Facts prove nurturing matters

Submitted by lcarter on September 27, 2015 - 4:04pm

Last week San Antonio welcomed two distinguished speakers I had the privilege to hear.

Thanks to Trinity University and Trinity University Press, I watched the livestream of Jane Goodall speaking to a packed auditorium on its campus. With an understated voice, Goodall gave powerful testimony to her impressive career as primatologist, ethologist, anthropologist, environmentalist and activist. She attributed her success to her mother’s nurturing environment and steady encouragement to “follow her dream.” 

On the heels of that testimony, I attended the 17th Congress on Children, hosted by Voices for Children San Antonio. Keynote speaker, Anthony Biglan, PhD, a research scientist with the Oregon Research Institute, gave the presentation “Evolving More Nurturing Societies” based on his book “The Nurture Effect."

You can replay both events right here:



 

 

 

 


Speaking from the middle of the room, Biglan deftly covered the scientifically backed evidence about how nurturing environments can increase children’s well-being in virtually every aspect of our society. It is difficult to compress the large amount of thought-provoking information contained in Biglan’s hour and a half presentation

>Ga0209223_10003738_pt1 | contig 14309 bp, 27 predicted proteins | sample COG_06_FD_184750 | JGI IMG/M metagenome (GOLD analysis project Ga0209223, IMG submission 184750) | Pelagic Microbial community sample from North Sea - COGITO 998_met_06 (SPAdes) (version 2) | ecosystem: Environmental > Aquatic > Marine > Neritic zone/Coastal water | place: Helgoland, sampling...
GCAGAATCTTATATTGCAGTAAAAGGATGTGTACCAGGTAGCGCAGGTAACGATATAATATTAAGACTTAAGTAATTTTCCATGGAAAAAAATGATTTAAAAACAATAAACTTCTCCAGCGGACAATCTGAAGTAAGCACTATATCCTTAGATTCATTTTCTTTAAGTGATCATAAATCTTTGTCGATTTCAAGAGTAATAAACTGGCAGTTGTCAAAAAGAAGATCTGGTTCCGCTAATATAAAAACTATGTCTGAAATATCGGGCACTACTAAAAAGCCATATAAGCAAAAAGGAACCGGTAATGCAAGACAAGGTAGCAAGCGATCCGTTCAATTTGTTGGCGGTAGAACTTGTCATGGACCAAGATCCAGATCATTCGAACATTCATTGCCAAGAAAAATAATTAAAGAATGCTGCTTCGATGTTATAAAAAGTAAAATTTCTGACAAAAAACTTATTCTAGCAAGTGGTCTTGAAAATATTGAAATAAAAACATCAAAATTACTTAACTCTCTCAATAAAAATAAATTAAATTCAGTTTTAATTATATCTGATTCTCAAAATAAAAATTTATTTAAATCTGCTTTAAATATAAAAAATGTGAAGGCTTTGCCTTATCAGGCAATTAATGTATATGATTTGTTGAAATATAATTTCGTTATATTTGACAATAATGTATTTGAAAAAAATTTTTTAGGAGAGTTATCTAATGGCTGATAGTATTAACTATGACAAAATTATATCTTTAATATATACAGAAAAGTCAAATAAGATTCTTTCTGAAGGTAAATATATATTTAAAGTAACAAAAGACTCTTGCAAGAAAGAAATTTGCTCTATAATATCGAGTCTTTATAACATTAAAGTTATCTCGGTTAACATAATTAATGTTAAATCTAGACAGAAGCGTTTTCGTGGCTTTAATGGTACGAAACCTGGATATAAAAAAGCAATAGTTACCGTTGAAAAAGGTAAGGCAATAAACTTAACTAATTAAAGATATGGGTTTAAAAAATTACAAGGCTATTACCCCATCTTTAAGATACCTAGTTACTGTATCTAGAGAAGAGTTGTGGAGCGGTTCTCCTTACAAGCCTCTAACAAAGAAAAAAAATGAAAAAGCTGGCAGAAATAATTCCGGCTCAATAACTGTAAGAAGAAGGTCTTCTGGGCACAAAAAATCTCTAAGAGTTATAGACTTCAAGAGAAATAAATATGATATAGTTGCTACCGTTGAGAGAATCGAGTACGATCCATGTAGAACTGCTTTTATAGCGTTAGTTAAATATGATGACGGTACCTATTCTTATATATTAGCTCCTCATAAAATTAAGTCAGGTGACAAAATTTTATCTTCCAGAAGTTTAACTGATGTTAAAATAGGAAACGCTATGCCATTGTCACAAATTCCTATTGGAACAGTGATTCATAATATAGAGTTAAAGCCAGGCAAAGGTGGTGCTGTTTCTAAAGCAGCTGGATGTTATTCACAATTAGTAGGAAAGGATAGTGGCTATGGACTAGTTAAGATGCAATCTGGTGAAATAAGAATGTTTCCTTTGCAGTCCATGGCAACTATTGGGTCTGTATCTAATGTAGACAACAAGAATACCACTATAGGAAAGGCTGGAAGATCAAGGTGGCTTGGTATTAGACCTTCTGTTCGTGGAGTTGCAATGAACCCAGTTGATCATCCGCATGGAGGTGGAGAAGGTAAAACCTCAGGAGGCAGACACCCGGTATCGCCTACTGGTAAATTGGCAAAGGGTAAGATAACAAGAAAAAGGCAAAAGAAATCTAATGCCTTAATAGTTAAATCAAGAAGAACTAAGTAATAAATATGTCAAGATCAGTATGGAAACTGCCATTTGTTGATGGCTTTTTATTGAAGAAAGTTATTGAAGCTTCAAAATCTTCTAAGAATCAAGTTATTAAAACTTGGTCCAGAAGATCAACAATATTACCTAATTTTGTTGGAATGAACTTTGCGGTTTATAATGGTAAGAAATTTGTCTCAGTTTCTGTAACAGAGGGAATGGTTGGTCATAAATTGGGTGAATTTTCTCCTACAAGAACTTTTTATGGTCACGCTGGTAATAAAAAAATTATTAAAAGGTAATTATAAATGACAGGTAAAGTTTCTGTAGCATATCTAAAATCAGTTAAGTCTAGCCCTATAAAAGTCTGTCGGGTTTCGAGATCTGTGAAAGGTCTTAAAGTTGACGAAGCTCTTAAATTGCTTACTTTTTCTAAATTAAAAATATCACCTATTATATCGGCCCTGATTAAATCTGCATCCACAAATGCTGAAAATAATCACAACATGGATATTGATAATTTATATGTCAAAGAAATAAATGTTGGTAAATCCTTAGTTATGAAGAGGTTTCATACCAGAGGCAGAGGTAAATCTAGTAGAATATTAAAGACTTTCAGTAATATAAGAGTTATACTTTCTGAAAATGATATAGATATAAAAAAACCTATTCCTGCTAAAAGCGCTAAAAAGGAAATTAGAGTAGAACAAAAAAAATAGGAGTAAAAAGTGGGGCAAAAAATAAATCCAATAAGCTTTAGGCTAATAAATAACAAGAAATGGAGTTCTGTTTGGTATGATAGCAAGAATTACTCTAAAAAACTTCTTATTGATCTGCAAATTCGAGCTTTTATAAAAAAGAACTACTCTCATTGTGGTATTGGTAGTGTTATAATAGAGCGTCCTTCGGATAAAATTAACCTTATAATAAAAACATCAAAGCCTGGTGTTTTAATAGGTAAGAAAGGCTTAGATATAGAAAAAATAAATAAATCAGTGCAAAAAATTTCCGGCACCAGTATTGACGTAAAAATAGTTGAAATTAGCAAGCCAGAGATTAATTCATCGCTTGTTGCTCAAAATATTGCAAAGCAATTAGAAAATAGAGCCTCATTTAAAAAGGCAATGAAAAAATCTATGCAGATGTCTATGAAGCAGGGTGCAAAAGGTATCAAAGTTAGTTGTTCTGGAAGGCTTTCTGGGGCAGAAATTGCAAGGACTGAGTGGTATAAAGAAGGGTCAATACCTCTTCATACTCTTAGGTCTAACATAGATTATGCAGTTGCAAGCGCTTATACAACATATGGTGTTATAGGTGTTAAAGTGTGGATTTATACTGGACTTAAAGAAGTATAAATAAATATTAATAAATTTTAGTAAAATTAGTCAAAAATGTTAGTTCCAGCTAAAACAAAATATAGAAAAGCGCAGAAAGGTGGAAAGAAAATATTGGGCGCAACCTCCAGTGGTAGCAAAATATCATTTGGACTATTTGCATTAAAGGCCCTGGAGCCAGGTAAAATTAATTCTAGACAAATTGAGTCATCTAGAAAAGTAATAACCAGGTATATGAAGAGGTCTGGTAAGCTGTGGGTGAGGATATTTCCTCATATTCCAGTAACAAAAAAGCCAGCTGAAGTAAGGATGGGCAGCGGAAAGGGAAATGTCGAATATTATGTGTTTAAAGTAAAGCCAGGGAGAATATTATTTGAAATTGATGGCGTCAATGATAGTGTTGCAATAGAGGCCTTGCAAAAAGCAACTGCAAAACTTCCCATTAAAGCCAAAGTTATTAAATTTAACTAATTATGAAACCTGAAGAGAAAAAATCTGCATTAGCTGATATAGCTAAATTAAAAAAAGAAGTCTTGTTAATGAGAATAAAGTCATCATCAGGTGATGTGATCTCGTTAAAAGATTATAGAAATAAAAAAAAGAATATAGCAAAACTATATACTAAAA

These are some points that stood out to me:

In Texas Children have the highest poverty rate

  • By 2009, the US had the highest rate of income inequality among 20 developed countries. Biglan quoted from Robert Putnam’s book “Our Kids:” Over the past 50 years, America has become far less nurturing of those who are poorer. Economic inequality and poverty have increased greatly. Social Mobility—the chance that a poor child will move out of poverty—has virtually disappeared.
  • We are experiencing a waning of economic policy support for programs that address the well-being of vulnerable families. Slide #23 shows the vicious cycle and the erosion of communitarian values.

 

So what can we do to bring about positive changes for children and families in a faltering environment?

Biglan’s presentation gave several excellent examples of programs that work well to promote, encourage and assist families in creating a nurturing, supportive environment.

  • Interventions from prior to conception to young adulthood can have long lasting benefits.
  • Increased collaborations between organizations that offer family and children’s programs.
  • Promoting and practicing pro-sociality - “A constellation of behaviors, values and attitudes that involve cooperating with others, working for the well-being of others, sacrificing for others and fostering self-development.” 

 

As individuals, we can find policy change advocacy groups with which to work.

Start talking to your state and national representatives.

Ultimately, we are all affected by what happens to others in our community.